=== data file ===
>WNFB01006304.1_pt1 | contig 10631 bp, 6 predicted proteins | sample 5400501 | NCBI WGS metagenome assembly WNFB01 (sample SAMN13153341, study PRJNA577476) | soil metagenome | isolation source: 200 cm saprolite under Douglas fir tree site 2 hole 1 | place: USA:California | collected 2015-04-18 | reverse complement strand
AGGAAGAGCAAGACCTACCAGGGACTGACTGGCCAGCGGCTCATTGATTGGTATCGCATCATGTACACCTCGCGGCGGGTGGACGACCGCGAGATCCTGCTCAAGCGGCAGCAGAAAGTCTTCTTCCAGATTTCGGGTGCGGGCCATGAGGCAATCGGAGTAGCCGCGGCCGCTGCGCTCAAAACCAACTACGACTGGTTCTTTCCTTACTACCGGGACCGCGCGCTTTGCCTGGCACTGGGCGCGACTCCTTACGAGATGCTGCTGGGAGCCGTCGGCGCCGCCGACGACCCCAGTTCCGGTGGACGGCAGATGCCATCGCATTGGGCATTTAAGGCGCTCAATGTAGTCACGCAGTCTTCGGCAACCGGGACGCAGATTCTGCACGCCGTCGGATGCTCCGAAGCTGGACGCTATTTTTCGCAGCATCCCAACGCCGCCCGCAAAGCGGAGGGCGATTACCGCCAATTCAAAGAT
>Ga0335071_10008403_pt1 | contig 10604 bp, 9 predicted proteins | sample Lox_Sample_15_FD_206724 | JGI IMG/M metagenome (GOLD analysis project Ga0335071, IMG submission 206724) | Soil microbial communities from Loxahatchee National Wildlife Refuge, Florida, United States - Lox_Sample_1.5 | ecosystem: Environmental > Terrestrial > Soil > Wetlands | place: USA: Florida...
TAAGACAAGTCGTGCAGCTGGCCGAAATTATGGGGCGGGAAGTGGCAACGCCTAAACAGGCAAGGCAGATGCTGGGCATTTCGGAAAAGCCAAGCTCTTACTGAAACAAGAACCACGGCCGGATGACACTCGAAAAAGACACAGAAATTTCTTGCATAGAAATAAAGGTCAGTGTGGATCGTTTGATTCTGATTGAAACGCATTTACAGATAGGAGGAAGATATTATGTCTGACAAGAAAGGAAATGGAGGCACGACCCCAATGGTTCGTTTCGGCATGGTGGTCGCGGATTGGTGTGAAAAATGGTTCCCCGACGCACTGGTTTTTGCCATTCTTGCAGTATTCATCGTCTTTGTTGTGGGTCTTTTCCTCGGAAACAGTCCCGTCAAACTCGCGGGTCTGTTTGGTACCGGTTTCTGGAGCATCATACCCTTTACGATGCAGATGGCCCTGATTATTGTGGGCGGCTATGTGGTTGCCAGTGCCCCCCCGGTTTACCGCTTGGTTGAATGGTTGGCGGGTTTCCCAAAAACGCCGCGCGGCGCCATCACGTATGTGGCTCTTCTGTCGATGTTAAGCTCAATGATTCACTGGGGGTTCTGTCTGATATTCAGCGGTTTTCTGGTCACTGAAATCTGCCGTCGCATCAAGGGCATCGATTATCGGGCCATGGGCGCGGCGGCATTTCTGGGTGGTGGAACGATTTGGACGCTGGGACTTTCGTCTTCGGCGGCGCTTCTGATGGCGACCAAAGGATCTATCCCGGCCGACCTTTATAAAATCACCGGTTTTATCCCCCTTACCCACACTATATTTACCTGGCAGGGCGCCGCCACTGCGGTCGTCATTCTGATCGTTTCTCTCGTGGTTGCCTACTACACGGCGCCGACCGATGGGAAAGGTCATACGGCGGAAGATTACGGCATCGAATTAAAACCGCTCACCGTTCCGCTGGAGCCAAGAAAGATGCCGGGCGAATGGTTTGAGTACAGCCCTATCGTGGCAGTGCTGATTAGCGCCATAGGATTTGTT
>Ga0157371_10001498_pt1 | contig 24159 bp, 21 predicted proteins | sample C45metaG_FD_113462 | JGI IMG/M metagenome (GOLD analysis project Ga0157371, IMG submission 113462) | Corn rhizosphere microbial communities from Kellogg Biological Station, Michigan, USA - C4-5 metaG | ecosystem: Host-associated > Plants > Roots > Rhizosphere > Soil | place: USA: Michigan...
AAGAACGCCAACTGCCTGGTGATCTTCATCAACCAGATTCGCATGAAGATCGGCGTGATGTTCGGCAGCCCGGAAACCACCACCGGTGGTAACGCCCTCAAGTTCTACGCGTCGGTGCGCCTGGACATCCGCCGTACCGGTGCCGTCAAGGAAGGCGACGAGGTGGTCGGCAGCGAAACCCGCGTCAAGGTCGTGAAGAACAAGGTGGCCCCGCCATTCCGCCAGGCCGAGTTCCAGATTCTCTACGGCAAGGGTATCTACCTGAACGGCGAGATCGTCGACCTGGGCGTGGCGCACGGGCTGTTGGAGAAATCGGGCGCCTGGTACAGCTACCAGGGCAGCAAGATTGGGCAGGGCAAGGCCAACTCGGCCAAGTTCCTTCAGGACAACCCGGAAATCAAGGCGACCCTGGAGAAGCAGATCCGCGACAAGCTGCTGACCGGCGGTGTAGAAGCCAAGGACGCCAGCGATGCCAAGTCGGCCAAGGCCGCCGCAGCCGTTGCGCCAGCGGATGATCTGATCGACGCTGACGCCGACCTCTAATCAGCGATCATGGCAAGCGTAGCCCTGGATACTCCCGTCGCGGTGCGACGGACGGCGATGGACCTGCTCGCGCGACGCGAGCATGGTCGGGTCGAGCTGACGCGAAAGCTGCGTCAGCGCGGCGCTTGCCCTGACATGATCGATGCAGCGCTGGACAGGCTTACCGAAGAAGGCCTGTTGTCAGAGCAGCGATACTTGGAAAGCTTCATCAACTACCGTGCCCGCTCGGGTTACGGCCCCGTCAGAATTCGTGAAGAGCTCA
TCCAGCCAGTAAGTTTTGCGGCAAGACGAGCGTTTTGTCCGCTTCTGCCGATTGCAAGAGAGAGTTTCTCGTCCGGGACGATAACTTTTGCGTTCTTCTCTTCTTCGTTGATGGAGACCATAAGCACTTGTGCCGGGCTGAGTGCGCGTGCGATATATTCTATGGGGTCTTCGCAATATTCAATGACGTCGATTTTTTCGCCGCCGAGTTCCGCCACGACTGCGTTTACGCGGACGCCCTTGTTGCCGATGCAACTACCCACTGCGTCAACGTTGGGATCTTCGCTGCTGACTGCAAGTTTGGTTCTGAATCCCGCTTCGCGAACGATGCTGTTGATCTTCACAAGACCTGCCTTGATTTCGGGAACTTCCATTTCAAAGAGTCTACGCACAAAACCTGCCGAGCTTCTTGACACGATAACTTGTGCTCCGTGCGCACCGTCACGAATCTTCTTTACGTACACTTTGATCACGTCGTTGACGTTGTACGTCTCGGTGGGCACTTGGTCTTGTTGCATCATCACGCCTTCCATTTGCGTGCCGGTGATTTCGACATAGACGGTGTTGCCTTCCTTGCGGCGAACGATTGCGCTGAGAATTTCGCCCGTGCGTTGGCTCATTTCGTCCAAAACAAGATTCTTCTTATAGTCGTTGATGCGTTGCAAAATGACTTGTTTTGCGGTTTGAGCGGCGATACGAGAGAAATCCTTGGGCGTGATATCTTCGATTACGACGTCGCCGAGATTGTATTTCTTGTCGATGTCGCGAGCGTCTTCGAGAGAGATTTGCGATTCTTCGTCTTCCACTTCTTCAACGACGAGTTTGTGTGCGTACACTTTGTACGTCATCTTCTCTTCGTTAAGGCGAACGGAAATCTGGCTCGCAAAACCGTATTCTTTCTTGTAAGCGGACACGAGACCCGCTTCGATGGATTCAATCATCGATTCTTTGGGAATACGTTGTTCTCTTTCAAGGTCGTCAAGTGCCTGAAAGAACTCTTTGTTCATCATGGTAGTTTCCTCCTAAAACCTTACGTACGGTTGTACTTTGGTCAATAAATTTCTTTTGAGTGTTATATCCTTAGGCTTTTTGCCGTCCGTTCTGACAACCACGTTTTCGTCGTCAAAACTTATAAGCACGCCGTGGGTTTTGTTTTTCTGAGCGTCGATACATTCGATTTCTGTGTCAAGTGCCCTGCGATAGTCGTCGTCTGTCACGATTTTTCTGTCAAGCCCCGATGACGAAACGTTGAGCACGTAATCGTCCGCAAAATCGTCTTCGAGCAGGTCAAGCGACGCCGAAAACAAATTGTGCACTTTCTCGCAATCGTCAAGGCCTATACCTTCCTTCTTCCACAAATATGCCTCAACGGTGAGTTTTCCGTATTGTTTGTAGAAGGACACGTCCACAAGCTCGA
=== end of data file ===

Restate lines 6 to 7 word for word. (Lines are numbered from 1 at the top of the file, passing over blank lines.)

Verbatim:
AAGAACGCCAACTGCCTGGTGATCTTCATCAACCAGATTCGCATGAAGATCGGCGTGATGTTCGGCAGCCCGGAAACCACCACCGGTGGTAACGCCCTCAAGTTCTACGCGTCGGTGCGCCTGGACATCCGCCGTACCGGTGCCGTCAAGGAAGGCGACGAGGTGGTCGGCAGCGAAACCCGCGTCAAGGTCGTGAAGAACAAGGTGGCCCCGCCATTCCGCCAGGCCGAGTTCCAGATTCTCTACGGCAAGGGTATCTACCTGAACGGCGAGATCGTCGACCTGGGCGTGGCGCACGGGCTGTTGGAGAAATCGGGCGCCTGGTACAGCTACCAGGGCAGCAAGATTGGGCAGGGCAAGGCCAACTCGGCCAAGTTCCTTCAGGACAACCCGGAAATCAAGGCGACCCTGGAGAAGCAGATCCGCGACAAGCTGCTGACCGGCGGTGTAGAAGCCAAGGACGCCAGCGATGCCAAGTCGGCCAAGGCCGCCGCAGCCGTTGCGCCAGCGGATGATCTGATCGACGCTGACGCCGACCTCTAATCAGCGATCATGGCAAGCGTAGCCCTGGATACTCCCGTCGCGGTGCGACGGACGGCGATGGACCTGCTCGCGCGACGCGAGCATGGTCGGGTCGAGCTGACGCGAAAGCTGCGTCAGCGCGGCGCTTGCCCTGACATGATCGATGCAGCGCTGGACAGGCTTACCGAAGAAGGCCTGTTGTCAGAGCAGCGATACTTGGAAAGCTTCATCAACTACCGTGCCCGCTCGGGTTACGGCCCCGTCAGAATTCGTGAAGAGCTCA
TCCAGCCAGTAAGTTTTGCGGCAAGACGAGCGTTTTGTCCGCTTCTGCCGATTGCAAGAGAGAGTTTCTCGTCCGGGACGATAACTTTTGCGTTCTTCTCTTCTTCGTTGATGGAGACCATAAGCACTTGTGCCGGGCTGAGTGCGCGTGCGATATATTCTATGGGGTCTTCGCAATATTCAATGACGTCGATTTTTTCGCCGCCGAGTTCCGCCACGACTGCGTTTACGCGGACGCCCTTGTTGCCGATGCAACTACCCACTGCGTCAACGTTGGGATCTTCGCTGCTGACTGCAAGTTTGGTTCTGAATCCCGCTTCGCGAACGATGCTGTTGATCTTCACAAGACCTGCCTTGATTTCGGGAACTTCCATTTCAAAGAGTCTACGCACAAAACCTGCCGAGCTTCTTGACACGATAACTTGTGCTCCGTGCGCACCGTCACGAATCTTCTTTACGTACACTTTGATCACGTCGTTGACGTTGTACGTCTCGGTGGGCACTTGGTCTTGTTGCATCATCACGCCTTCCATTTGCGTGCCGGTGATTTCGACATAGACGGTGTTGCCTTCCTTGCGGCGAACGATTGCGCTGAGAATTTCGCCCGTGCGTTGGCTCATTTCGTCCAAAACAAGATTCTTCTTATAGTCGTTGATGCGTTGCAAAATGACTTGTTTTGCGGTTTGAGCGGCGATACGAGAGAAATCCTTGGGCGTGATATCTTCGATTACGACGTCGCCGAGATTGTATTTCTTGTCGATGTCGCGAGCGTCTTCGAGAGAGATTTGCGATTCTTCGTCTTCCACTTCTTCAACGACGAGTTTGTGTGCGTACACTTTGTACGTCATCTTCTCTTCGTTAAGGCGAACGGAAATCTGGCTCGCAAAACCGTATTCTTTCTTGTAAGCGGACACGAGACCCGCTTCGATGGATTCAATCATCGATTCTTTGGGAATACGTTGTTCTCTTTCAAGGTCGTCAAGTGCCTGAAAGAACTCTTTGTTCATCATGGTAGTTTCCTCCTAAAACCTTACGTACGGTTGTACTTTGGTCAATAAATTTCTTTTGAGTGTTATATCCTTAGGCTTTTTGCCGTCCGTTCTGACAACCACGTTTTCGTCGTCAAAACTTATAAGCACGCCGTGGGTTTTGTTTTTCTGAGCGTCGATACATTCGATTTCTGTGTCAAGTGCCCTGCGATAGTCGTCGTCTGTCACGATTTTTCTGTCAAGCCCCGATGACGAAACGTTGAGCACGTAATCGTCCGCAAAATCGTCTTCGAGCAGGTCAAGCGACGCCGAAAACAAATTGTGCACTTTCTCGCAATCGTCAAGGCCTATACCTTCCTTCTTCCACAAATATGCCTCAACGGTGAGTTTTCCGTATTGTTTGTAGAAGGACACGTCCACAAGCTCGA